I would have to add John Clark Love of Kosciusko as an Honorable Mention. He demanded precision of the lawyers who came before him, and I am sure many of us who fell short of his standards and heard from him about it cussed him under our breath. But looking back on it, his refusal to accept mediocrity made us better advocates.

3. What three suggestions would you give to a lawyer about how to improve their writing?

a. Be clear. b. Be clear. c. Be clear.

4. What three suggestions would you give to a lawyer about how to present an effective case in your court?

a. Get to the point of your case. Then sit down and hush. Prove the applicable factors, get the necessary exhibits into evidence, then sit down and hush.

b. Be honest and candid.

c. Prepare. Know the applicable law, have your proof ready to go, and make sure your witnesses are prepared.

5. If you could change any law or rule, what would it be?

I know this sounds like crazy talk, but I would do away with the hearsay rule except in jury trials. In a bench trial, the fact that evidence is hearsay should go to its weight, not its admissibility. A judge in a bench trial should be able to factor in and discount that testimony is hearsay.

I would also do away with the so-called family-use doctrine in equitable distribution.

Questions with a Judge — David Strong, Circuit Judge

I thought I would use this blog to provide some helpful information from other judges.  Today, I start what I hope will be a regular series of questions with a judge.  Today, my first victim – I mean – guest.

Circuit Judge David Strong
Lincoln, Pike & Walthall Counties
14th Circuit District

Judge Strong earned a B.A. from Millsaps College and a J.D. from the University of Mississippi. Judge Strong was elected unopposed in 2010 and 2014.

1. What do you like most and least about being a judge?

It is hard to say what I like most about my job. I suppose it is the friendships you develop with others in the profession. These are friendships you never would have made were you not a member of the judiciary. Ironically, what I like least is the isolation from the local bar.

2. Identify one judge, living or dead, whom you admire the most and explain why?

I admire Judge Charles Pickering. He presided over the first trial in which I participated. I was extremely nervous and he was very patient and understanding. He also scared the living hell out of me. I also have a tremendous amount of respect for former Chancellors Donald Patterson and R.B. Reeves. These gentlemen served in the districts in which I practiced and were extremely kind to a young lawyer who had little idea what he was doing.

3. What three suggestions would you give to a lawyer about how to improve their writing?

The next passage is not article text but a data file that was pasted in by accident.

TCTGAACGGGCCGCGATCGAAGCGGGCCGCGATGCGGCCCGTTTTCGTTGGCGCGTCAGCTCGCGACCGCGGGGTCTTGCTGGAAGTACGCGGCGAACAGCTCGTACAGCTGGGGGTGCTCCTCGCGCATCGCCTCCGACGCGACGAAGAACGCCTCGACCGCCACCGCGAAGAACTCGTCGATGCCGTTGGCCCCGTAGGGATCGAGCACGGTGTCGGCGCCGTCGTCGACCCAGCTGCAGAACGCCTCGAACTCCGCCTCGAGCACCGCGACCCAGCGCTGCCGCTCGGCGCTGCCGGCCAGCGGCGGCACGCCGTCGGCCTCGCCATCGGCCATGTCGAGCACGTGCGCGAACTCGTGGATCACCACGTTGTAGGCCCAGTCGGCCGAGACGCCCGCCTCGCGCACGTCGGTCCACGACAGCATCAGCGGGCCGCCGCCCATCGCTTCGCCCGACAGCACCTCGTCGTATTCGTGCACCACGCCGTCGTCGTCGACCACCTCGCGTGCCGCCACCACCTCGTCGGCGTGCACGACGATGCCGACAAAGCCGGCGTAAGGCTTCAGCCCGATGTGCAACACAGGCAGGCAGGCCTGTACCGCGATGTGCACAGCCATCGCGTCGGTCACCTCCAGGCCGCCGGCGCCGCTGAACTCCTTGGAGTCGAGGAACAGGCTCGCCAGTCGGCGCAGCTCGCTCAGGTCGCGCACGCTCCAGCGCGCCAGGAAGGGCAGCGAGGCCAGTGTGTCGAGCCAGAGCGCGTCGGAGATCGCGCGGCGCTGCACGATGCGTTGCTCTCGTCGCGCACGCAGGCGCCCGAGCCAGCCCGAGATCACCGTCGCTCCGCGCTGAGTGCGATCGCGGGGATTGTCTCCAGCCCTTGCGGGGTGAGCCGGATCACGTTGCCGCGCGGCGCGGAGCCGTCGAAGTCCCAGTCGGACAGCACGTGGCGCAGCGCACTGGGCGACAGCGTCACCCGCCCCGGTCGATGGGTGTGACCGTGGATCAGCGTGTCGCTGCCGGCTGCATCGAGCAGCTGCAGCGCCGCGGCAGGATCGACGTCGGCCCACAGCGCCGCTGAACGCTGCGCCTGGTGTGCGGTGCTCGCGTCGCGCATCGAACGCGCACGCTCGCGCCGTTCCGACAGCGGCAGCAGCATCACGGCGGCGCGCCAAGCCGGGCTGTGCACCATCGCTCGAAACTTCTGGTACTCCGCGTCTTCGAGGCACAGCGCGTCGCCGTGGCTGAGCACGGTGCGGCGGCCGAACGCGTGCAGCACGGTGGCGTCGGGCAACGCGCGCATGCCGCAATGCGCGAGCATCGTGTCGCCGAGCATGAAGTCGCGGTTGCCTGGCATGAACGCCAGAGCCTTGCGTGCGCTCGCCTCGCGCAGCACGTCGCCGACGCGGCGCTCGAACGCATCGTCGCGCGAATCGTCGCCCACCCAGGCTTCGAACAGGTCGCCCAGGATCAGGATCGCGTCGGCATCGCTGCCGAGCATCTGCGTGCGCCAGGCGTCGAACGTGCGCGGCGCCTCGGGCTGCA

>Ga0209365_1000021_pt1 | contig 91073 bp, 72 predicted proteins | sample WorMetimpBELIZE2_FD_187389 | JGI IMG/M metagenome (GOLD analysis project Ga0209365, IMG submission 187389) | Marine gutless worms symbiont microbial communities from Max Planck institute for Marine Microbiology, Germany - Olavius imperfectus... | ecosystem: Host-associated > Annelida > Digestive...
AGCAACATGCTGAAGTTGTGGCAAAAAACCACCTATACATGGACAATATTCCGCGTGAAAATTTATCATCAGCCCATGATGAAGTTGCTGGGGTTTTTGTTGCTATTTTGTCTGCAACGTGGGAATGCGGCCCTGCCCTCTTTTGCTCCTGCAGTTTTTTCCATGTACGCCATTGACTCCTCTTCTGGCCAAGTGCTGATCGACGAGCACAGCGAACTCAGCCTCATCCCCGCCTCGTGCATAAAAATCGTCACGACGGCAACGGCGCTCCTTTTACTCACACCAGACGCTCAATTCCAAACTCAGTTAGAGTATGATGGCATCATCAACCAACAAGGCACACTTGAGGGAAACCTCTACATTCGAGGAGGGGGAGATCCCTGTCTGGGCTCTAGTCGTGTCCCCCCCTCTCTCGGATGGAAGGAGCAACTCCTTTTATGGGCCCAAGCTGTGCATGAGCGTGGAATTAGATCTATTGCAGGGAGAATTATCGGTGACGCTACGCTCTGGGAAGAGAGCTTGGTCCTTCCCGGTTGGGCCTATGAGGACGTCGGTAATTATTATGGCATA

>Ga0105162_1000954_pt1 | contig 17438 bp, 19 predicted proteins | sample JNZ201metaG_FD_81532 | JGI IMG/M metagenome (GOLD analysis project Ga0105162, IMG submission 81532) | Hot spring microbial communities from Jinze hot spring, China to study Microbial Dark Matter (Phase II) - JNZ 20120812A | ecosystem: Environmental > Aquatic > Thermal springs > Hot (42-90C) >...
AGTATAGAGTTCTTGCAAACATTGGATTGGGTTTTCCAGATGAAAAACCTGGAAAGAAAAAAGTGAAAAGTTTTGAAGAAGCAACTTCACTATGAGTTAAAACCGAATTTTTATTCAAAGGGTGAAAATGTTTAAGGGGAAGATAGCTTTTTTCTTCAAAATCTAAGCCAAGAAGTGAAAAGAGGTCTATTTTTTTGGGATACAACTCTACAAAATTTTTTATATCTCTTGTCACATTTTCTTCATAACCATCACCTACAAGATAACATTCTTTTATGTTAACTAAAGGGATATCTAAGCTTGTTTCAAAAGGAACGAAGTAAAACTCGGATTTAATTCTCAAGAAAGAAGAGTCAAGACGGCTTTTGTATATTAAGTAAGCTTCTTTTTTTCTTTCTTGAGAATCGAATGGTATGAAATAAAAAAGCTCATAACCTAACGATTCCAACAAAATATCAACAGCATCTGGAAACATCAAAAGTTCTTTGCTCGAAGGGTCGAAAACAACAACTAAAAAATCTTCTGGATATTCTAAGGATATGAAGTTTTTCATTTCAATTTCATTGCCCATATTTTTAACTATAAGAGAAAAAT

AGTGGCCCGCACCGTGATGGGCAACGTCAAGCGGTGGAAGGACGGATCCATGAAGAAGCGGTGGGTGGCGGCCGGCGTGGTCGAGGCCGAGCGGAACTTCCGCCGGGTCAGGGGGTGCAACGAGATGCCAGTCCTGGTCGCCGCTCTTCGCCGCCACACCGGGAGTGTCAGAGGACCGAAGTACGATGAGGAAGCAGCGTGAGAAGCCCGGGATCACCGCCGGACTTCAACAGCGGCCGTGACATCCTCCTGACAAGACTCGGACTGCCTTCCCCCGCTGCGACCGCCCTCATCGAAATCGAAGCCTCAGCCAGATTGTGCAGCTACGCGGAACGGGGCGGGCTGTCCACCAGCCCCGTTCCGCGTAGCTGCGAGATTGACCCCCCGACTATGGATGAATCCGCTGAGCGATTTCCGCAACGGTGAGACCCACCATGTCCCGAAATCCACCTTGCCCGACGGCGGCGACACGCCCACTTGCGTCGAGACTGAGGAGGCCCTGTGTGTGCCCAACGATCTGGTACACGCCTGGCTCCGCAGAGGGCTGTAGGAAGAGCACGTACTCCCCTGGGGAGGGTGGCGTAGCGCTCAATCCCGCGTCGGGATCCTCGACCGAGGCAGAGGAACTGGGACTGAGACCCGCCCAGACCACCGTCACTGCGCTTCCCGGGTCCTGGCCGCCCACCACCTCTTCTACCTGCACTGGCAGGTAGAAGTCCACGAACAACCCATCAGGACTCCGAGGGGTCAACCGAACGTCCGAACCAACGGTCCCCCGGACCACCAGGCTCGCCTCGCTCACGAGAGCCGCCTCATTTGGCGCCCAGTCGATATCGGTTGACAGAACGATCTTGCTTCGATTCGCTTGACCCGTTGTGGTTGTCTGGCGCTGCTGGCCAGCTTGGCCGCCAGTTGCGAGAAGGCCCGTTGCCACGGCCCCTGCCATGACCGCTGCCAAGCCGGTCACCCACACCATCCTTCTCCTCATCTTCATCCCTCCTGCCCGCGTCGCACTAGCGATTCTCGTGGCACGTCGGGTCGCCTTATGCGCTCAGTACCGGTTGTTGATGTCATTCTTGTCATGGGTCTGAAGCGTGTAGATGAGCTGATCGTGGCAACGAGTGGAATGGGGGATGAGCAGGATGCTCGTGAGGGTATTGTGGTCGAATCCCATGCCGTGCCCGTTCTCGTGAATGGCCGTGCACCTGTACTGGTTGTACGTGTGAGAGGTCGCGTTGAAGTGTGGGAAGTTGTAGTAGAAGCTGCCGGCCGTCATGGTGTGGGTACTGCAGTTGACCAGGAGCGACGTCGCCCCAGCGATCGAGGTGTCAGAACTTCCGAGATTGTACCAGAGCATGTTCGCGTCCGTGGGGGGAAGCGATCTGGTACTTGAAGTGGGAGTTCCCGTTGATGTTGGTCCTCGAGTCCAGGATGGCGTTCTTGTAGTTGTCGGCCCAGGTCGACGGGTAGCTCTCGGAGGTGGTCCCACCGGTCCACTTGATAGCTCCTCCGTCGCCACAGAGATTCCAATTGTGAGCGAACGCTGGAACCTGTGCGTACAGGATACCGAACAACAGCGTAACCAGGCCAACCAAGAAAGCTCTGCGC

4. What three suggestions would you give to a lawyer about how to present an effective case in your court?

Brevity, clarity and candor are the three virtues which answer both of these questions. If you can say it in 4 words don’t use 8. If you have a valid argument don’t hide it by raising other issues which may be irrelevant or frivolous. I think you gain a certain amount of trust from the judiciary when you are honest about the strengths and weaknesses of your case or argument.

5. If you could change any law or rule, what would it be?

Conspiracy to commit a crime should never carry more time than the crime itself.

Thank you Judge Strong.

 

My condolences to the family of Tom Freeland

I was saddened by the news of the death of Tom Freeland.  I only knew Tom through his blogging and his appellate work.  I found him to be an interesting advocate and an excellent writer.  I will miss him.  My sympathy to his family.

Last month, I met Tom on the Square in Oxford, and he invited me to his office.  Unfortunately for me, I did not find the time to stop by and visit.  I wish I had.

Thank you Tom for your hard work and diligent efforts.  You will be missed.

Legal Writing Suggestions – No. 4

Get a Coach. Tiger Woods has a coach (well sort of). John Grisham has an editor. Lawyers are professional writers. All professional writers use editors. You can hire a college or high school English teacher. You can attend writing seminars or take a writing course at a local college.

Ask for help. The reason to edit is to turn bad writing into good writing. At worst, you can turn bad writing into not as bad writing. Editors can also turn good writing into great writing. Accept all criticism.